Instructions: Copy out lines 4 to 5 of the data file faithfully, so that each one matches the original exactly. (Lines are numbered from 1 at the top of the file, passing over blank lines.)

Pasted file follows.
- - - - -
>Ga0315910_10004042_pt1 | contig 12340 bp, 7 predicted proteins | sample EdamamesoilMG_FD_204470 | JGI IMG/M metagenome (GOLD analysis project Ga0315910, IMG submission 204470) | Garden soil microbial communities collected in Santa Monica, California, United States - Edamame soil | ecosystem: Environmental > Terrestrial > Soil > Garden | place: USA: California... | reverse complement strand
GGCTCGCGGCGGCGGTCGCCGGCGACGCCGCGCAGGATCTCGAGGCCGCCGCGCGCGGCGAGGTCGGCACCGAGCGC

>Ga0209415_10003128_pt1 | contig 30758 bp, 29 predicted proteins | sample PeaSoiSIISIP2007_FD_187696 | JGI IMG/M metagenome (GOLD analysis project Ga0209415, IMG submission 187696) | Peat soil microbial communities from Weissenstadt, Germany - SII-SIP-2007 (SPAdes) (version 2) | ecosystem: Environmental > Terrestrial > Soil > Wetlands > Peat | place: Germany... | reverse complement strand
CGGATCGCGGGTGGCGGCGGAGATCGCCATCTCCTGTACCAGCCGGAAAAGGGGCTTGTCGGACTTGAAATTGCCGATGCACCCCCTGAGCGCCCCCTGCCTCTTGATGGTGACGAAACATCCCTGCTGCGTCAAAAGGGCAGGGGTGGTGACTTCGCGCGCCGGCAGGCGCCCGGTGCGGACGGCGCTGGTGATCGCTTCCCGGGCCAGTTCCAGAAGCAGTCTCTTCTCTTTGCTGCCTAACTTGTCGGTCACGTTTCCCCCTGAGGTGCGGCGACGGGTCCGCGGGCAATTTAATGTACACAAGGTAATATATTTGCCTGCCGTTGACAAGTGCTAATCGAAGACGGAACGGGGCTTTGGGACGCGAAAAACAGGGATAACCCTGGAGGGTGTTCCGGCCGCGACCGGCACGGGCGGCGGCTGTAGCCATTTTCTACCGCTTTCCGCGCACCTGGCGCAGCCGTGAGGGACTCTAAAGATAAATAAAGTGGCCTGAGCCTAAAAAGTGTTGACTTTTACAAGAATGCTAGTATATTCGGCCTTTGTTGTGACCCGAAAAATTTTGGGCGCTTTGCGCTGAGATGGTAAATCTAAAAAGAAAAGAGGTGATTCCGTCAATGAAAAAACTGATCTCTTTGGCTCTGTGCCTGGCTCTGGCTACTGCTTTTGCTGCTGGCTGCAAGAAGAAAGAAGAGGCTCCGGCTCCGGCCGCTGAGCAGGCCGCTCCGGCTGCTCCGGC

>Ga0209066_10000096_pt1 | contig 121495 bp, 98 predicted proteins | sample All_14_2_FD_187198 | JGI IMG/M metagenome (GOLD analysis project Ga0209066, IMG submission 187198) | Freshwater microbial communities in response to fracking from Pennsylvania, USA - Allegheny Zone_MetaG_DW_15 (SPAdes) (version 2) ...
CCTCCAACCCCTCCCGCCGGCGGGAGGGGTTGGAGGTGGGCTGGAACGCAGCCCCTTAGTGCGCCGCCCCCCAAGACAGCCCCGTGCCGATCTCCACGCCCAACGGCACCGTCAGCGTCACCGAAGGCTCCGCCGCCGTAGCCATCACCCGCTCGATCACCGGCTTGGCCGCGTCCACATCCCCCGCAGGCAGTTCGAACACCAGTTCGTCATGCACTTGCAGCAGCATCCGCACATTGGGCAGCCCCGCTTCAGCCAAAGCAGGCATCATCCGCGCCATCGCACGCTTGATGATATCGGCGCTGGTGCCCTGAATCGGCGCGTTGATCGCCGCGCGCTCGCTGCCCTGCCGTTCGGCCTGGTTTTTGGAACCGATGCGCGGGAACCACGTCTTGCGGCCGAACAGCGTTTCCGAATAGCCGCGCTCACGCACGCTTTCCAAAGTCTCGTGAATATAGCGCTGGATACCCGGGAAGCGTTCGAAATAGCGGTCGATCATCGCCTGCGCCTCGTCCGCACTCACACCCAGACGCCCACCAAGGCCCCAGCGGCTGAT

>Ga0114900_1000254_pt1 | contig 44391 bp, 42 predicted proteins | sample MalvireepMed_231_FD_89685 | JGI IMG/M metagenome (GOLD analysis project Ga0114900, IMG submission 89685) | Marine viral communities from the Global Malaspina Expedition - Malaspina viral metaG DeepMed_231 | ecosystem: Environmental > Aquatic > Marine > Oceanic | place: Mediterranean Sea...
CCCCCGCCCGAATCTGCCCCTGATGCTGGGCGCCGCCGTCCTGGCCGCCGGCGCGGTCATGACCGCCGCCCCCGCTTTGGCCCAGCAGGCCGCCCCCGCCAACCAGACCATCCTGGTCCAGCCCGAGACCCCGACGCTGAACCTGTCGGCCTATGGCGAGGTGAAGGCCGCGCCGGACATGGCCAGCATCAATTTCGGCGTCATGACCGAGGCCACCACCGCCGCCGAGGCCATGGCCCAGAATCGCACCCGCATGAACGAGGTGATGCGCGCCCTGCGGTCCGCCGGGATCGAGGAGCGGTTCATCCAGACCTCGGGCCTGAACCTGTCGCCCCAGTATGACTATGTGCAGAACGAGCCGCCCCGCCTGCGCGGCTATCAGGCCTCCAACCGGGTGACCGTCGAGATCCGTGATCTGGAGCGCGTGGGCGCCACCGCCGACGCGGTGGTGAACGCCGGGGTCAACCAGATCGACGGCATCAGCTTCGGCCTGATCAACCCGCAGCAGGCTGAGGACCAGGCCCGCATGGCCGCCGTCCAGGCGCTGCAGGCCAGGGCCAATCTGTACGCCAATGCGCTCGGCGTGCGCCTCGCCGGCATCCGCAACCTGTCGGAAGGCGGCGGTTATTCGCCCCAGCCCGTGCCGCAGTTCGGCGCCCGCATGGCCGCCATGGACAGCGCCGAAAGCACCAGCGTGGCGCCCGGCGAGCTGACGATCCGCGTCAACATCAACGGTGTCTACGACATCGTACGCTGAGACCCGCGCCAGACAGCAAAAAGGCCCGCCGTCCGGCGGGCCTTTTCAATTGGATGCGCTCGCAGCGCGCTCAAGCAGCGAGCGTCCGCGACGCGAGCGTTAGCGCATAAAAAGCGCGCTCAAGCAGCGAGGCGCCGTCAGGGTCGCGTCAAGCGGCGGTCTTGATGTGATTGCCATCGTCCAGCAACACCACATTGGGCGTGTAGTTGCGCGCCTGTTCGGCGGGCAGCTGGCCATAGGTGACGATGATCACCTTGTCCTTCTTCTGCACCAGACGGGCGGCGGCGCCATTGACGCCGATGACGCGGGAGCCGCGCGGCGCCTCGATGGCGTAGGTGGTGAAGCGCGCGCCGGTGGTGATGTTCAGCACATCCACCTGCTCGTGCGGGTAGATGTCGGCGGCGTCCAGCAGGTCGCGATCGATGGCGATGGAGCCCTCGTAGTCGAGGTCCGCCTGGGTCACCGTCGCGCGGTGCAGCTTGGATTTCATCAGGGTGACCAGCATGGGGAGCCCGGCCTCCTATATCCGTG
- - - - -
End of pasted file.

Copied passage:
CGGATCGCGGGTGGCGGCGGAGATCGCCATCTCCTGTACCAGCCGGAAAAGGGGCTTGTCGGACTTGAAATTGCCGATGCACCCCCTGAGCGCCCCCTGCCTCTTGATGGTGACGAAACATCCCTGCTGCGTCAAAAGGGCAGGGGTGGTGACTTCGCGCGCCGGCAGGCGCCCGGTGCGGACGGCGCTGGTGATCGCTTCCCGGGCCAGTTCCAGAAGCAGTCTCTTCTCTTTGCTGCCTAACTTGTCGGTCACGTTTCCCCCTGAGGTGCGGCGACGGGTCCGCGGGCAATTTAATGTACACAAGGTAATATATTTGCCTGCCGTTGACAAGTGCTAATCGAAGACGGAACGGGGCTTTGGGACGCGAAAAACAGGGATAACCCTGGAGGGTGTTCCGGCCGCGACCGGCACGGGCGGCGGCTGTAGCCATTTTCTACCGCTTTCCGCGCACCTGGCGCAGCCGTGAGGGACTCTAAAGATAAATAAAGTGGCCTGAGCCTAAAAAGTGTTGACTTTTACAAGAATGCTAGTATATTCGGCCTTTGTTGTGACCCGAAAAATTTTGGGCGCTTTGCGCTGAGATGGTAAATCTAAAAAGAAAAGAGGTGATTCCGTCAATGAAAAAACTGATCTCTTTGGCTCTGTGCCTGGCTCTGGCTACTGCTTTTGCTGCTGGCTGCAAGAAGAAAGAAGAGGCTCCGGCTCCGGCCGCTGAGCAGGCCGCTCCGGCTGCTCCGGC

>Ga0209066_10000096_pt1 | contig 121495 bp, 98 predicted proteins | sample All_14_2_FD_187198 | JGI IMG/M metagenome (GOLD analysis project Ga0209066, IMG submission 187198) | Freshwater microbial communities in response to fracking from Pennsylvania, USA - Allegheny Zone_MetaG_DW_15 (SPAdes) (version 2) ...